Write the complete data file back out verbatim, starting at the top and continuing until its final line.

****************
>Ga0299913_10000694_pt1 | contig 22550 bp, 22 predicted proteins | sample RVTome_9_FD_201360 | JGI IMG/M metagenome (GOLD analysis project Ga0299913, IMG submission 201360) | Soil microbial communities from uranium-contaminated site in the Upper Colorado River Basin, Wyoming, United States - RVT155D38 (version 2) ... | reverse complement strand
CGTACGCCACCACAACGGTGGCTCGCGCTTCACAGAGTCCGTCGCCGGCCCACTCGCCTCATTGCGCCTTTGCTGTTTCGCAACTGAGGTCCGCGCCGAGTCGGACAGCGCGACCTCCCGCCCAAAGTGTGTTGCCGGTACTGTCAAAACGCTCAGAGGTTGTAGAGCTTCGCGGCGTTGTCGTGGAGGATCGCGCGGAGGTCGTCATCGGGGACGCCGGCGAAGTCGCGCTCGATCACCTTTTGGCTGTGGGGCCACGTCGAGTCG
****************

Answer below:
>Ga0299913_10000694_pt1 | contig 22550 bp, 22 predicted proteins | sample RVTome_9_FD_201360 | JGI IMG/M metagenome (GOLD analysis project Ga0299913, IMG submission 201360) | Soil microbial communities from uranium-contaminated site in the Upper Colorado River Basin, Wyoming, United States - RVT155D38 (version 2) ... | reverse complement strand
CGTACGCCACCACAACGGTGGCTCGCGCTTCACAGAGTCCGTCGCCGGCCCACTCGCCTCATTGCGCCTTTGCTGTTTCGCAACTGAGGTCCGCGCCGAGTCGGACAGCGCGACCTCCCGCCCAAAGTGTGTTGCCGGTACTGTCAAAACGCTCAGAGGTTGTAGAGCTTCGCGGCGTTGTCGTGGAGGATCGCGCGGAGGTCGTCATCGGGGACGCCGGCGAAGTCGCGCTCGATCACCTTTTGGCTGTGGGGCCACGTCGAGTCG